As close as adult-oriented films get to event cinema. A juicy historical revenge fantasy.
My tweet thoughts:
Loved every minute of Django Unchained, precisely because of how full-on and unrestrained it was. What QT likes, he does. And here it works.
Nods and winks don't harm it. Django is structurally sound. Any of the ace cameos and fun interludes are icing on an already well made cake.
I can see where the logical cut point was but I was glad that it didn't. Didn't feel it drag.
I love that Broomhilda's surname offers a suggestion of where her lineage potentially ends up. These touches are wonderful.
As a spectacle, Gravity is unbeatable. It pushes the possibilities of what film can represent as a visual and emotional medium.
But, in the same fashion as similar endurance cinema like 127 Hours, it started to drag in the middle. It was saved by a powerful turn from Sandra Bullock but the situations started to get repetitive.
It is still an extraordinary piece of cinema and a huge achievement in terms of visual effects driven by story. As a character piece it's a far more interesting emotional study of what drives people to seek solace in the farthest reaches.
Instant reaction tweets in lieu of a full review:
O. M. F. G. People, you are gonna piss your pants when you watch THE AVENGERS. Believe the hype. Can not imagine how it could be bettered.
Absolutely every constituent element gets its chance to shine. No-one is wasted. I'm still delirious. It just crackles with energy.
For anyone who felt the lead-up films lacked sufficient third acts, consider them acts one and two. Let this be the umbrella third act.…
I won't say too much before I've rewatched but this is a hugely satisfying end to the trilogy. It's not problem-free but there's so much about it that is both admirable and exhilarating that the problems are minimal.
Anne Hathaway lights up the screen every time she appears. It's a fantastic take on Catwoman. Actually, there's barely a performance out of place.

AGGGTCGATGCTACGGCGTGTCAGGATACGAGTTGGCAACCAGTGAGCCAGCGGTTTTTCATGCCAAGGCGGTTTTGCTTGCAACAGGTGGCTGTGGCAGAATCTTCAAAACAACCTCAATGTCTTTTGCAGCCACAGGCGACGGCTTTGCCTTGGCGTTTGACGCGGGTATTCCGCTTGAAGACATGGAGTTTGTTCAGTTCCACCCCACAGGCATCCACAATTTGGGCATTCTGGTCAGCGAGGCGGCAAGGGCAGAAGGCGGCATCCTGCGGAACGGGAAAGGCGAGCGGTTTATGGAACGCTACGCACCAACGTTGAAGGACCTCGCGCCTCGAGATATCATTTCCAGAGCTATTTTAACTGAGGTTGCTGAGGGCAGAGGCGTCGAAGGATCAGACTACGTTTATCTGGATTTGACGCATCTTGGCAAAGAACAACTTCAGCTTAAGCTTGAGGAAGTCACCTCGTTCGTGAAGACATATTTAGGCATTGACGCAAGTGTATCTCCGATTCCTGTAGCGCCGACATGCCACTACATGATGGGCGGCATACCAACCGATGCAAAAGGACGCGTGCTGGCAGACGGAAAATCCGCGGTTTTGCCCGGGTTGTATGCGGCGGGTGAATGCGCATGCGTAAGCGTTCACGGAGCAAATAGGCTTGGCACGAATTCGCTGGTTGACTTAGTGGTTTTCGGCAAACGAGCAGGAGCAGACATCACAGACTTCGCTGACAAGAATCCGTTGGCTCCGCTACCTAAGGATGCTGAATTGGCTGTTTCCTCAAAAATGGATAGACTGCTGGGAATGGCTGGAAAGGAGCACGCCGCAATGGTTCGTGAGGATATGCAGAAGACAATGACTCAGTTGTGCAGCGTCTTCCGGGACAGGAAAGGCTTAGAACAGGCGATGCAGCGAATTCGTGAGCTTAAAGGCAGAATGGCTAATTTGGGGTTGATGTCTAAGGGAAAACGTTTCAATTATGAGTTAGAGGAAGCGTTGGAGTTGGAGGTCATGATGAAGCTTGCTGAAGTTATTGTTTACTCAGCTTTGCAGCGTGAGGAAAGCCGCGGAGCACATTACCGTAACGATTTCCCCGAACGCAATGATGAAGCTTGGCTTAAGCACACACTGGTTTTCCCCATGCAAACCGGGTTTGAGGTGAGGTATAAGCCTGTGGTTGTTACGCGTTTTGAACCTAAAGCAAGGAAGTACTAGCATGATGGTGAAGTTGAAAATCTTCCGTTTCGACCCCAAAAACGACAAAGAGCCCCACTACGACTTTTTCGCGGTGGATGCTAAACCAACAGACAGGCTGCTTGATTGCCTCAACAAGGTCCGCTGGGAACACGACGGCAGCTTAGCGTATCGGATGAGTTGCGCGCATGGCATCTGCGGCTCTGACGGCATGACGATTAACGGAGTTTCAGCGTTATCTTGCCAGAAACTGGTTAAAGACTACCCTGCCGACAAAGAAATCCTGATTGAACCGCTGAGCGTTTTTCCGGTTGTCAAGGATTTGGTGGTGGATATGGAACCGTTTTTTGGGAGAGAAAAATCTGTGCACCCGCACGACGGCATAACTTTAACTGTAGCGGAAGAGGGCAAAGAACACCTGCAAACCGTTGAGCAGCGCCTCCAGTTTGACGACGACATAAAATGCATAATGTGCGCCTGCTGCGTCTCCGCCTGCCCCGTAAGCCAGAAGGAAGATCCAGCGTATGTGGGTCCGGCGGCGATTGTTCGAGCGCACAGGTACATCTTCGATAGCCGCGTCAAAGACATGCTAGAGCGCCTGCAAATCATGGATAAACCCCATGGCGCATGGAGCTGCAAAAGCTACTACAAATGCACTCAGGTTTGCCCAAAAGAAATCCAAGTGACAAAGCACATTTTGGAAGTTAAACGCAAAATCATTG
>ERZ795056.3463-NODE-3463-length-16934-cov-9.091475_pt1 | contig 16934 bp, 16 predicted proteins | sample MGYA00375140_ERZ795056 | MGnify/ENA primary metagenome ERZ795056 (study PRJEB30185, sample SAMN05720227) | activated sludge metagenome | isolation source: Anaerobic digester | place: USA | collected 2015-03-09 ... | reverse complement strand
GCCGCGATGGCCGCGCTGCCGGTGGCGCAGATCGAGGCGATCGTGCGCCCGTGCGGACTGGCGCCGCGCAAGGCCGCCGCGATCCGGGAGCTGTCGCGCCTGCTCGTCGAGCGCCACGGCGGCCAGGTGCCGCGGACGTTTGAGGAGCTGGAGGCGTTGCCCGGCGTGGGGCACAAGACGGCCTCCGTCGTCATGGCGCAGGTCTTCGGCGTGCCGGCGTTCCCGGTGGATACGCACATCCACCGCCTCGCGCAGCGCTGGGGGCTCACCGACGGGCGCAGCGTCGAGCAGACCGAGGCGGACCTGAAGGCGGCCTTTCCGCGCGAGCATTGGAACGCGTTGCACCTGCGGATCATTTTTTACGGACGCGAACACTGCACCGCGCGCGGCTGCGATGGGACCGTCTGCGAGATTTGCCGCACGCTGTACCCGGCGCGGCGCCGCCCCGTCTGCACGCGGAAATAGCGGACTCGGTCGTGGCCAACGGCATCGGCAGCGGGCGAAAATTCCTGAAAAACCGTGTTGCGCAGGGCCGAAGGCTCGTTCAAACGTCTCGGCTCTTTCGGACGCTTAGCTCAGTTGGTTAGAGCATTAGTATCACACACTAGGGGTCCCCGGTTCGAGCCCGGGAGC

The first half, while messy, is engaging but it's in the latter half that it really comes into…
The good bits are better and the bad bits are worse a second time.
It's still stunning stuff though. Most of the flaws I can find are relatively cosmetic and can mostly be explained away.
Broader in scope than the first two, it keeps it admirably reined-in (relatively speaking) in spite of an excess of characters.
Improves with each rewatch.
It does play out as more a series of vignettes than anything else, but it hangs together as a glorious whole. The individual scenes all have satisfying arcs within them and the tension is palpable. ‘La Louisiane’ stands as possibly the finest scene he’s ever filmed.
Most of the issues I have with it are minor and cosmetic (Samuel L Jackson's occasional narration, multiple typefaces etc) but, I suppose, endemic of the indulgence that makes Tarantino films what they are. It wouldn't be the same experience without these unexpected quirks as reminder that the whole thing has his mark branded through it.
Powerful (as if the subject could be anything but) and artfully handled Agreeably short on bombastic, showy performances but nevertheless filled with fantastic acting the brings the morality of the story to the fore. I's rooted in a proper character, as opposed to a cipher, and on a human scale that makes the whole thing that much more devastating.
Quintessentially Wes Anderson take on youthful first love with all the symmetry, idiosyncratic musical choices and mannered quirk you would feel short-changed without. Is it going to win him any new fans? Probably not. But those who dig his vision, like me, are likely to be in their element.
Oddly enough, it's his first proper period film but he seems to have been inordinately drawn to the 1960s in all his previous work. He has a real feel for evocative…